Glossopharyngeal Neuralgia

This information is designed only to help patients talk with their physicians about Glossopharyngeal Neuralgia (GPN) and is not intended to provide treatment guidelines.


Glossopharyngeal neuralgia is a very rare neurologic condition that causes intermittent, extremely painful, one-sided throat pain. It is exactly analogous to the much more common trigeminal neuralgia (where the pain is in the face) but the affected nerve is the glossopharyngeal instead of the trigeminal. Each glossopharyngeal nerve  (there is one on the right and one of the left) is responsible for sensation in the back of the tongue and throat. That is why the pain is felt in the back of the tongue and throat. The pain is triggered by touching this area – i.e. by swallowing.

By 2015, we have seen well over a 1,000 patients with trigeminal neuralgia but only 14 with glossopharyngeal neuralgia. It is truly rare – a hundred times less common as trigeminal neuralgia.

The type of pain is identical to trigeminal neuralgia when it comes – “electrical bolts of lightning going down the back of my tongue” or “like swallowing shards of glass“. Only the location is different – throat not face. The pain is typically brief and lasts only a few seconds but the attacks can be multiple. Patients often mistakenly report that their pain is constant but it is really repeated bouts of intermittent pain. This is an important distinction. I have seen two patients with truly constant pain in the throat that turned out to be a neuropathic deafferentation pain not GPN.

Rarely (less than half the time) patients with glossopharyngeal neuralgia get symptoms related to the Vagus nerve. The vagus nerve (cranial nerve X) is located immediately beside the glossopharyngeal and can be compressed by the same blood vessel. When the vagus nerve is involved, patients can feel pain deep in their ear. Strong vagus nerve involvement can cause profound slowing of the heart rate – these patients get episodes where they feel their throat pain and then suddenly lose consciousness (faint) because their heart stops for a moment! This unusual condition is sometimes called glossopharyngeal-vagal neuralgia.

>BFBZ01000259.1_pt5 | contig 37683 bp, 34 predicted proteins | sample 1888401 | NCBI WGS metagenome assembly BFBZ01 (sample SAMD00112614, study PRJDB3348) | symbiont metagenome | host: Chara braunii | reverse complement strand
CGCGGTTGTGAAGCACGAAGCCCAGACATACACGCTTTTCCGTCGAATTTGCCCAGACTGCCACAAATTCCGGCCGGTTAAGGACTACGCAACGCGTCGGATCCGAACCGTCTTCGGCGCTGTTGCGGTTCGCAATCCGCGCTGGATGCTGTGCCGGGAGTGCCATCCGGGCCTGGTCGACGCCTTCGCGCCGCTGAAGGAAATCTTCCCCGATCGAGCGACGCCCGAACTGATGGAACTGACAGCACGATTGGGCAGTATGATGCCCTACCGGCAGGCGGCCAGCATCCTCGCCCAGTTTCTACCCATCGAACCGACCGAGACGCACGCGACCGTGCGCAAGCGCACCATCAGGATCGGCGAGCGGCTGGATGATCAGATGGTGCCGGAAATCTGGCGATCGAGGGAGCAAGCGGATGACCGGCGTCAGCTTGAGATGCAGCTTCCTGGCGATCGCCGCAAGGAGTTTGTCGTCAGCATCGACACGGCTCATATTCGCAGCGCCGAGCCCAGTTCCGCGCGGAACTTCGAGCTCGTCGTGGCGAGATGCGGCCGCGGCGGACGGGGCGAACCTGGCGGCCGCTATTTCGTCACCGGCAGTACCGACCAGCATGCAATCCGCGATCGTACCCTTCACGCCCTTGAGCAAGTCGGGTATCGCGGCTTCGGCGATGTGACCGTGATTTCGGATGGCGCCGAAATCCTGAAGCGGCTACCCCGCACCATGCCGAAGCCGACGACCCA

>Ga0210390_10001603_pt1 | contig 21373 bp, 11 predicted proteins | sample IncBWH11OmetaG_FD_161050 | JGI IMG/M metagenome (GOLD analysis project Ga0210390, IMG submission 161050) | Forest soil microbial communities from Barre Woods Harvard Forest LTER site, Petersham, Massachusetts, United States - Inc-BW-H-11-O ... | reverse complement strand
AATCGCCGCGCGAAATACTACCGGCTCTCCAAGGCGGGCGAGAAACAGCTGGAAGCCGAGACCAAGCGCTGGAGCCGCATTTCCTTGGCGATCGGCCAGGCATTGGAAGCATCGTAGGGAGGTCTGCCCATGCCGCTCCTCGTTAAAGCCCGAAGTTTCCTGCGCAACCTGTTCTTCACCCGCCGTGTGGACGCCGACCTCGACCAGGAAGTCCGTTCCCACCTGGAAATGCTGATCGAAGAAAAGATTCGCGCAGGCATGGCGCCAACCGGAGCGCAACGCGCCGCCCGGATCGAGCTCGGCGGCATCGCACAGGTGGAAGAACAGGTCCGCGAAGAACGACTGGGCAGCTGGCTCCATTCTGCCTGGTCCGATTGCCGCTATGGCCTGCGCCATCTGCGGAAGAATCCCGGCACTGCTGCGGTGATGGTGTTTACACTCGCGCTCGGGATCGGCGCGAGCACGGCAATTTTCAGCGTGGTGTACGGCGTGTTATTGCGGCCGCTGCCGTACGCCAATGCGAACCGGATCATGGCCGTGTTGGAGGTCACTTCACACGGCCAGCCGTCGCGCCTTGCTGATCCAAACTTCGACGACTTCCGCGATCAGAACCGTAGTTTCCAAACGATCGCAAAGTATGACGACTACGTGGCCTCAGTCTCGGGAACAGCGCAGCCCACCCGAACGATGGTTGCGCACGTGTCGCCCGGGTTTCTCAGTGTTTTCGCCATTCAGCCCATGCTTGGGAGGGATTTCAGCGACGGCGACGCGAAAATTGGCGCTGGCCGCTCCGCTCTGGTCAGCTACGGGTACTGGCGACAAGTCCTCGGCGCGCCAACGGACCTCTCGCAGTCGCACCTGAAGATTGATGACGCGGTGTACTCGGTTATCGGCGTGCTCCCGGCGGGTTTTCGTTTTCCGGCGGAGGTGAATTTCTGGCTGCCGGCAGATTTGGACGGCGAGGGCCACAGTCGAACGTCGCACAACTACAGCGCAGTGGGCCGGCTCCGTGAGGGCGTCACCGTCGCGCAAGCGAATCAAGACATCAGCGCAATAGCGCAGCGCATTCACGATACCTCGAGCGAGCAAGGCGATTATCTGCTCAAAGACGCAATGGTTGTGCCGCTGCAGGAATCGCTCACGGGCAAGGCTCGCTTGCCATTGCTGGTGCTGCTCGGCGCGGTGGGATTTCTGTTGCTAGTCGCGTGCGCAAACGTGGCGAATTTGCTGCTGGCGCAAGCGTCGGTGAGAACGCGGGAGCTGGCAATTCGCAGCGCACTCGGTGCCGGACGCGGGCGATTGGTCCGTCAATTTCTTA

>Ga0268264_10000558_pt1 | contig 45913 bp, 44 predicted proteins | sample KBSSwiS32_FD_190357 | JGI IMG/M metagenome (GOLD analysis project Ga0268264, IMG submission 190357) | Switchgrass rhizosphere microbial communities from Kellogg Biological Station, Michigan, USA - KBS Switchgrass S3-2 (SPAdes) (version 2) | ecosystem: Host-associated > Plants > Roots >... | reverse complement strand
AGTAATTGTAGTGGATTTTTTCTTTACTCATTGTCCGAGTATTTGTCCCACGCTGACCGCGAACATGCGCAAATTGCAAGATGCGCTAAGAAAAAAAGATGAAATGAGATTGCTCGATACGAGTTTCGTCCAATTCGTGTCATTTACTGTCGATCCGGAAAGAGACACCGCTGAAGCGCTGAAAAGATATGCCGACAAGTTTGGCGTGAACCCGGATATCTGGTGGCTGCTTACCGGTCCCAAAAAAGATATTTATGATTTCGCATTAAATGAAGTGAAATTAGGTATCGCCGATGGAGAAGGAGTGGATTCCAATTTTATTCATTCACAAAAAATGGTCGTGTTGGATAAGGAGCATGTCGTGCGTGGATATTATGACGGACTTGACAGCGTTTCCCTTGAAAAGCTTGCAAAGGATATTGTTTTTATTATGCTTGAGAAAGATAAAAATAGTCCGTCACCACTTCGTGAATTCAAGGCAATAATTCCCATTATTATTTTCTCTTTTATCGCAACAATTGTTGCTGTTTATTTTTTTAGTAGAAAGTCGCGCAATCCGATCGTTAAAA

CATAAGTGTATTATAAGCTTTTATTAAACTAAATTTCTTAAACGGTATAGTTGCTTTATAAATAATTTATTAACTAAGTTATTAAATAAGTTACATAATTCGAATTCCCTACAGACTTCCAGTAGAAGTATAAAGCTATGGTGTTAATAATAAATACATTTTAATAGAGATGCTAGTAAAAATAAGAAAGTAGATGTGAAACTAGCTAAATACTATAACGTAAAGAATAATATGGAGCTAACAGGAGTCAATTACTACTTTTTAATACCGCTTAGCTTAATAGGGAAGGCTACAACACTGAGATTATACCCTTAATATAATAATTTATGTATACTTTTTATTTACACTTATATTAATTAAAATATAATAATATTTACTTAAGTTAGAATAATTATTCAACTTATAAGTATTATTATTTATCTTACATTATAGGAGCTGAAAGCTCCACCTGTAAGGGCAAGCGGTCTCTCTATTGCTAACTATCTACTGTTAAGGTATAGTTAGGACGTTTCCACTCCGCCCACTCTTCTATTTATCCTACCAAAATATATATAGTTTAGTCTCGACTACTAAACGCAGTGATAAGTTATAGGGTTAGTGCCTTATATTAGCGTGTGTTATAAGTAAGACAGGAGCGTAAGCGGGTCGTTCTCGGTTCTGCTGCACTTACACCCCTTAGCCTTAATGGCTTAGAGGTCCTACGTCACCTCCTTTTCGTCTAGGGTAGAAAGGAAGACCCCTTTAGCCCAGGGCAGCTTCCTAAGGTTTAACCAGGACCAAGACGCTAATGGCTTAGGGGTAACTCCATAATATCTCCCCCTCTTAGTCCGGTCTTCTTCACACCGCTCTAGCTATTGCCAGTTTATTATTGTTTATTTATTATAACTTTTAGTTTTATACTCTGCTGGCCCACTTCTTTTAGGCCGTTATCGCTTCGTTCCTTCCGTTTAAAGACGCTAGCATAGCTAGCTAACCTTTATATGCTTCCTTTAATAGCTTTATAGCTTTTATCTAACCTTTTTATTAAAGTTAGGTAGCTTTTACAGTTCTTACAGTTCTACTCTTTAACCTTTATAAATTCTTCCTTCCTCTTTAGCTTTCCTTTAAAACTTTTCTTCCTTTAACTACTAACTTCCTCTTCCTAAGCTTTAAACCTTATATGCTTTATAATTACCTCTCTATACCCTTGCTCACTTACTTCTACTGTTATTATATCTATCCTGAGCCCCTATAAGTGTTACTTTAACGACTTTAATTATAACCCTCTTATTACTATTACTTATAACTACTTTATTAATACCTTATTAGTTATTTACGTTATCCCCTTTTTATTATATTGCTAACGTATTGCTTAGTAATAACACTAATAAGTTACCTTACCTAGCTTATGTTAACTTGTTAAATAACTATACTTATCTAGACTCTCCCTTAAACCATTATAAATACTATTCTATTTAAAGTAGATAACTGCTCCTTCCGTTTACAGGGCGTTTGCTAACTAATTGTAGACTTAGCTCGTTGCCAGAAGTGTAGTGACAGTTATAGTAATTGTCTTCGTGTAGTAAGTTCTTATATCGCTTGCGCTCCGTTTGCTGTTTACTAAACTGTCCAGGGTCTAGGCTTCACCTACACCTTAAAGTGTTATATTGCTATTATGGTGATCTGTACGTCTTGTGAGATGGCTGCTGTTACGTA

The cause of glossopharyngeal neuralgia is typically a long time compression of the nerve by an adjacent blood vessel. This blood vessel is typically the posterior inferior cerebellar artery or PICA. We believe the blood vessel wears away the insulation of the nerve and allows the nerve to ‘short-circuit’. Over the years, the condition will typically fluctuate with symptoms going away for several months (remission) and then returning again (relapse). The natural history of this condition is slow worsening – remissions get shorter and relapses get more severe over the years.

Medical Treatment

Just like trigeminal neuralgia, glossopharyngeal neuralgia can be treated with medications. The medications and rational are the same – anti-epileptic medications to stop the nerve from ‘short circuiting’. Patients can try a variety of medications under the supervision of their neurologist. There are many different medications that can be effective (e.g. carbamazepine (Tegretol), Neurontin (Gabapentin), pregabalin (Lyrica)).

In general, if the medications can control your symptoms, there is no need for surgery. If the medications can not control your pain OR if the side effects of the medications are intolerable (e.g. sedation) then you are a potential candidate for surgery.


Surgical Treatment

The benefits and risks of surgery must be discussed directly with your neurosurgeon. The risks can vary between centres with different experience.

Just like trigeminal neuralgia, a microvascular decompression of the glossopharyngeal nerve will work in the vast majority of cases. Unfortunately, there is often very little room around the nerve to push the vessel into. Because the nerve and vessel with Teflon remain in close proximity, recurrent compression with recurrent painful symptoms is a problem. Some surgeons (including our team) recommend cutting the glossopharyngeal nerve instead of decompressing it. This reduces the chance of recurrence and is well tolerated by the patient.

When the upper fibres of the Vagal nerve are involved the situation becomes more complex. Ideally, the surgery in those cases would also include cutting the upper sensory branches of the Vagal nerve. Cutting the motor branches of the vagal nerve will cause difficulty swallowing and a hoarse voice. In order to avoid the motor branches of the vagal nerve, we have published our recommended method of special intraoperative monitoring. Our interest in glossopharyngeal neuralgia has provided new information on the neuroanatomy and physiology of the glossopharyngeal and vagus nerves.


The picture below is a close-up from Sandro Botticelli’s “Spring” (Primavera) from the late 1470s. Chloris is being transformed into Flora (spring) and we see the side of her neck. This is the location of glossopharyngeal neuralgia which radiates down one side of the throat, much like the vine extending down her neck.